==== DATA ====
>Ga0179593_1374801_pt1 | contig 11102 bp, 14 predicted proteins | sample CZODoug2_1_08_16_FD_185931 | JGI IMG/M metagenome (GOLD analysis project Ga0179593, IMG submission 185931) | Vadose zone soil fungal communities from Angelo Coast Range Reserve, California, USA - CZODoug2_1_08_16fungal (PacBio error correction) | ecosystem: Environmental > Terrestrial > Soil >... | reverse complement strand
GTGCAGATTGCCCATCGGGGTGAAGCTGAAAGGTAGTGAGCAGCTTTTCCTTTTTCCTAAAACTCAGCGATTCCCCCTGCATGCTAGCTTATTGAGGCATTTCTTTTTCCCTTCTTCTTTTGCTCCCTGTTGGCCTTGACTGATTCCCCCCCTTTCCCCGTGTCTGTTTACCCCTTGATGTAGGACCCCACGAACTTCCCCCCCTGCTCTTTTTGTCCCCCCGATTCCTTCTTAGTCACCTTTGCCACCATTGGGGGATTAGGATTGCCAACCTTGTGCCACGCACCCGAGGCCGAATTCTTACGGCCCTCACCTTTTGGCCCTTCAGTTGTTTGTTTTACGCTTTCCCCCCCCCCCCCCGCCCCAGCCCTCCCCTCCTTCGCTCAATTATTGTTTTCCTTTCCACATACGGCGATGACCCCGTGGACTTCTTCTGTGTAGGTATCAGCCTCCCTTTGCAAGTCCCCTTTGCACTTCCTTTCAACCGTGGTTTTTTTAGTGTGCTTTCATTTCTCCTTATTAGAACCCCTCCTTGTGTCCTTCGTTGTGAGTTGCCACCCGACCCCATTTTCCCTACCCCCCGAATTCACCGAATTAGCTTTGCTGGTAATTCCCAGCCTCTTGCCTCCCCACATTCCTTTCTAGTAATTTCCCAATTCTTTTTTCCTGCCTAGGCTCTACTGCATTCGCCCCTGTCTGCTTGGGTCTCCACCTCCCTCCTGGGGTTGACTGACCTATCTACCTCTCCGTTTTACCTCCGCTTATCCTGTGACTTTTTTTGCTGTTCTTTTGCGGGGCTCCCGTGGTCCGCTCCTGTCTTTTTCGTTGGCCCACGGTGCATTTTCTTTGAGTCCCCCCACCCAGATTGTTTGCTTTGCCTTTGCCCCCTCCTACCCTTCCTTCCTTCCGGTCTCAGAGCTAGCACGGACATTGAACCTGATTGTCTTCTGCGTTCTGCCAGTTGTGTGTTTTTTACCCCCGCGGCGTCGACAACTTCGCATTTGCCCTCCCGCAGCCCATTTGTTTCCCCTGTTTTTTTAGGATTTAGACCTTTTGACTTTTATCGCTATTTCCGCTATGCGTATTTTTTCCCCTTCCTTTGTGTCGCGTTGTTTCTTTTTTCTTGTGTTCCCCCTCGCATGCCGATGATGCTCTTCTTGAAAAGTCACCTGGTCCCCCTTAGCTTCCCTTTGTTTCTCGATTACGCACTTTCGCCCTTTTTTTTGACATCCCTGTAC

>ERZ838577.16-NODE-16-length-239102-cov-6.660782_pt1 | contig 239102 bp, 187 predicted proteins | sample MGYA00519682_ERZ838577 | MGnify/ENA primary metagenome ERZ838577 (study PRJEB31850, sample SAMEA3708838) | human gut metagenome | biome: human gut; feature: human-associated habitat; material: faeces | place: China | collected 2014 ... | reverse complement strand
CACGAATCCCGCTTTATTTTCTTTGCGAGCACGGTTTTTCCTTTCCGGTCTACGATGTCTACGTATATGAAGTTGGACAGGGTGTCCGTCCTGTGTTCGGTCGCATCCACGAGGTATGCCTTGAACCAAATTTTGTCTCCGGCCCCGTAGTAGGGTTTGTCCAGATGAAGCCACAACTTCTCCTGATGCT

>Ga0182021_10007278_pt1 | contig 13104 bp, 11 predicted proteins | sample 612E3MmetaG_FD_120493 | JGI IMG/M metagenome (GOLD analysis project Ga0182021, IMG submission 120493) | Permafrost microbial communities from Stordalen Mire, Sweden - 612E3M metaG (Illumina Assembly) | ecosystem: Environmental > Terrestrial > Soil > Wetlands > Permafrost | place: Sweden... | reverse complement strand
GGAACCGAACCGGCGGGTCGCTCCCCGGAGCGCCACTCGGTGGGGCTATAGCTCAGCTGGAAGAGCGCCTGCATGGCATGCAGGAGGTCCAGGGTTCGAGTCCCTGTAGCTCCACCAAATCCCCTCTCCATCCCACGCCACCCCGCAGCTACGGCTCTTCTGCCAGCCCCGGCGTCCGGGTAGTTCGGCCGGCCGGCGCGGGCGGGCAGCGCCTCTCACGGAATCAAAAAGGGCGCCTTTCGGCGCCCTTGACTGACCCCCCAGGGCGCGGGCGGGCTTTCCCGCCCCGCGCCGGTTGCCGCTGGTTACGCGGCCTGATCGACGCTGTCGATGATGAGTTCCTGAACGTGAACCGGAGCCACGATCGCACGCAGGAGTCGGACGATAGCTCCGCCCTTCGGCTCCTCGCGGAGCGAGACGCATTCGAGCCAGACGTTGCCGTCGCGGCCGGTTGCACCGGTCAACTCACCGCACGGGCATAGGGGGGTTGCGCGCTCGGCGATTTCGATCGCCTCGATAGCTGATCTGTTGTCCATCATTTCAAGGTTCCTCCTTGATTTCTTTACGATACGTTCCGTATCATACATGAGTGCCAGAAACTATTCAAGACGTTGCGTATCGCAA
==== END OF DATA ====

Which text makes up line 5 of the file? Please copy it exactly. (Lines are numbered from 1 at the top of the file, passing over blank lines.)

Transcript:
>Ga0182021_10007278_pt1 | contig 13104 bp, 11 predicted proteins | sample 612E3MmetaG_FD_120493 | JGI IMG/M metagenome (GOLD analysis project Ga0182021, IMG submission 120493) | Permafrost microbial communities from Stordalen Mire, Sweden - 612E3M metaG (Illumina Assembly) | ecosystem: Environmental > Terrestrial > Soil > Wetlands > Permafrost | place: Sweden... | reverse complement strand